What should have been a relatively simple CBA negotiations went off the rails with the owners first offer. It was completely insane and hostile. As I've said before, the only way the owners could have expected the players to get anywhere near that first proposal is to break their will, which requires locking them out.

The owners and Bettman's strategy was built upon a lockout.

Yes there's things both sides could do better, but in terms of who's the biggest (not 100%, but biggest) reason we won't be watching hockey? It's Bettman and the owners by a country mile.

The profit margins for these teams are really razor thin. The people who are for the NHLPA like to think that owners are fine just losing millions per year for their stake in the team. Is that the right mentality? At the same time, is it right for the owners to have to lose money? Shouldn't there be a fair and equitable deal in place in order for both sides to profit equally?

Do you have access to the teams books? How do you know they're razor thin?

As has been said countless times, the accounting is not that simple. It varies by what's included in HRR, expenses, if it's really a "loss" when you include the arena's other uses, etc. But you keep repeating this same conjecture as if it's fact.

Everyone keeps repeating that 18 of the 30 franchises are losing money but that's based on a report in Forbes from a couple years ago. When Bettman started the CBA negotiations in 2004, he had a lengthy audit to show definitively that the league had grave financial problems. This time, it simply does not.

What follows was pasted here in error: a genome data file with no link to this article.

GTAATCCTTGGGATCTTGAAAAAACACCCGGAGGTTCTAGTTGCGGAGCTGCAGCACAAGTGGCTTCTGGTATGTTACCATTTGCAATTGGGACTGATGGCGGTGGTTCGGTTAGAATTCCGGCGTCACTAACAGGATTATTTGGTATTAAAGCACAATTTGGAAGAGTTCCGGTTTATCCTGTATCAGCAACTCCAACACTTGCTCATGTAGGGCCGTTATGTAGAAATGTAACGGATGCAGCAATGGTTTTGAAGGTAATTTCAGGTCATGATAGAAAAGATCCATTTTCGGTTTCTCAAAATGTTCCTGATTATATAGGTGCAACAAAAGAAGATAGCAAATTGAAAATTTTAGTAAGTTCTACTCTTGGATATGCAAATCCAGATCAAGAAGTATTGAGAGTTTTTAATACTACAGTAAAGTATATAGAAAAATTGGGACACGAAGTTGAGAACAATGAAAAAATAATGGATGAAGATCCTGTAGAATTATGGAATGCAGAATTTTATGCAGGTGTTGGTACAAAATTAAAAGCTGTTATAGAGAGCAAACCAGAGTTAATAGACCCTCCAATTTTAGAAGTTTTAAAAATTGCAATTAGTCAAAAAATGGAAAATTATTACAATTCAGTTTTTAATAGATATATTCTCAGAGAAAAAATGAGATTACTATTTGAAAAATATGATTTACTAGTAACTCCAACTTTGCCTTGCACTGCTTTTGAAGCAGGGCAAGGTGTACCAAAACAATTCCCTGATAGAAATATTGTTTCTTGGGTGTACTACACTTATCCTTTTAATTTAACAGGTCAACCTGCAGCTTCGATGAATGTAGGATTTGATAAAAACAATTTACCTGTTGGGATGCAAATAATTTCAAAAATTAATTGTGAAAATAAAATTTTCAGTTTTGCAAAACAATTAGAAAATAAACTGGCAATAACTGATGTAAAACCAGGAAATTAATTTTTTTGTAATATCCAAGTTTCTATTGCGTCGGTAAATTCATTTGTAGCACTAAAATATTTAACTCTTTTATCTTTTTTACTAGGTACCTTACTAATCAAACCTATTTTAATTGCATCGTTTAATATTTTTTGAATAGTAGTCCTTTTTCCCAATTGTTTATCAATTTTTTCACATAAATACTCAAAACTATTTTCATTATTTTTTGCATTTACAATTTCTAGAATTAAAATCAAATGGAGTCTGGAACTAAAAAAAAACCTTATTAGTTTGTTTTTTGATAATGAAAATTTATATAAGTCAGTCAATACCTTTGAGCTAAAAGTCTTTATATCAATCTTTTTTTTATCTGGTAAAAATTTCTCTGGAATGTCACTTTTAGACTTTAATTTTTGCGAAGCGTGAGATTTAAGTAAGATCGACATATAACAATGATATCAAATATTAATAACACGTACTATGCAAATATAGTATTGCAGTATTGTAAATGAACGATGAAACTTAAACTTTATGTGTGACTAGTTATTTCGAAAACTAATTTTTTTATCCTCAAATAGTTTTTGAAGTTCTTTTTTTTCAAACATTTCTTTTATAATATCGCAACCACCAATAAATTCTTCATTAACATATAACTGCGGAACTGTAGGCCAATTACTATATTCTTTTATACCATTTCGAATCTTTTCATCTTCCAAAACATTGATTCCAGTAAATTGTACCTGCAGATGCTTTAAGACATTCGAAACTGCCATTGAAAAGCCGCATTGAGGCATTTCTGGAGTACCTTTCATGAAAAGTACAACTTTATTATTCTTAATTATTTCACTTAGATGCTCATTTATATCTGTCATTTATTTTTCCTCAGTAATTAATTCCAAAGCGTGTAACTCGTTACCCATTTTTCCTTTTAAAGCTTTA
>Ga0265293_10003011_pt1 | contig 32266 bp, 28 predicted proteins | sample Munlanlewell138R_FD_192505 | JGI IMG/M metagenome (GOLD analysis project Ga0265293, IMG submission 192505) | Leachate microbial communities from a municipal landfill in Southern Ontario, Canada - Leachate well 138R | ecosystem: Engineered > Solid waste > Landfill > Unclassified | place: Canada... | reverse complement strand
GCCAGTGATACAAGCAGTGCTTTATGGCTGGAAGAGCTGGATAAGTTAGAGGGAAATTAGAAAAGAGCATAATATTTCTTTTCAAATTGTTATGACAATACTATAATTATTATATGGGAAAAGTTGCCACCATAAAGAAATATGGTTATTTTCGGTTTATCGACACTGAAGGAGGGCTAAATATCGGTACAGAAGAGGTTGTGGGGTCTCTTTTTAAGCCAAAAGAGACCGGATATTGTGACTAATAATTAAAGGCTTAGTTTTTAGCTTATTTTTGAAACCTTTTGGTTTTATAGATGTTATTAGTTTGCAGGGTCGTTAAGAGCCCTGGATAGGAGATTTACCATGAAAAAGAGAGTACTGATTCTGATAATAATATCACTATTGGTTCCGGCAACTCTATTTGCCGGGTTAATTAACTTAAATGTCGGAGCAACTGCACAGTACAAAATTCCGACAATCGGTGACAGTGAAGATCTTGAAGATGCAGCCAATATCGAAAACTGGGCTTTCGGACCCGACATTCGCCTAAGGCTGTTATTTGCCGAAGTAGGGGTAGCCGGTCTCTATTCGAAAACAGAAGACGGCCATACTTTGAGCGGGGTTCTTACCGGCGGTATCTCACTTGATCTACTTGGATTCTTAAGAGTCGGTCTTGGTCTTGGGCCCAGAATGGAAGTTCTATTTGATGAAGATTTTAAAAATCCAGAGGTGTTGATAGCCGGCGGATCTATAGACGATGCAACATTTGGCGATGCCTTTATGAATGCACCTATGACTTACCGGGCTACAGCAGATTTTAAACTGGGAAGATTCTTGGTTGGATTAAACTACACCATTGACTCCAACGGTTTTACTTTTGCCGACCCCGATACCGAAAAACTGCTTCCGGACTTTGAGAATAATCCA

It also ignores the overall increase in values of the franchise, even the ones listed as losing money. Even if it is losing money, it is in asset that is appreciating in value. It ignores the owners role in handing out bad contracts that hurt their franchise. It ignores that franchises in non-hockey markets are going to have a harder time financially, which is in no way the fault of the players. It was a choice Bettman and the owners made.

These billionaire owners aren't stupid. If so many of these franchises were truly financial black holes that were damaging the owner's overall wealth and strategy, they'd sell it in a heartbeat.

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Ok, so you think 52% would be fair. One would assume then that if the players were to propose that figure (and also agree to all the non-financial aspects proposed by the owners), and the owners refuse, you would change your stance and consider the owners to be wholly at fault for the continuing lockout.

Would that mean you would then have your head up the PAs ass, or you're some mindless sycophant blindly toeing the party line? You know, the same petty insults you want to hurl at everyone with a different opinion than yours.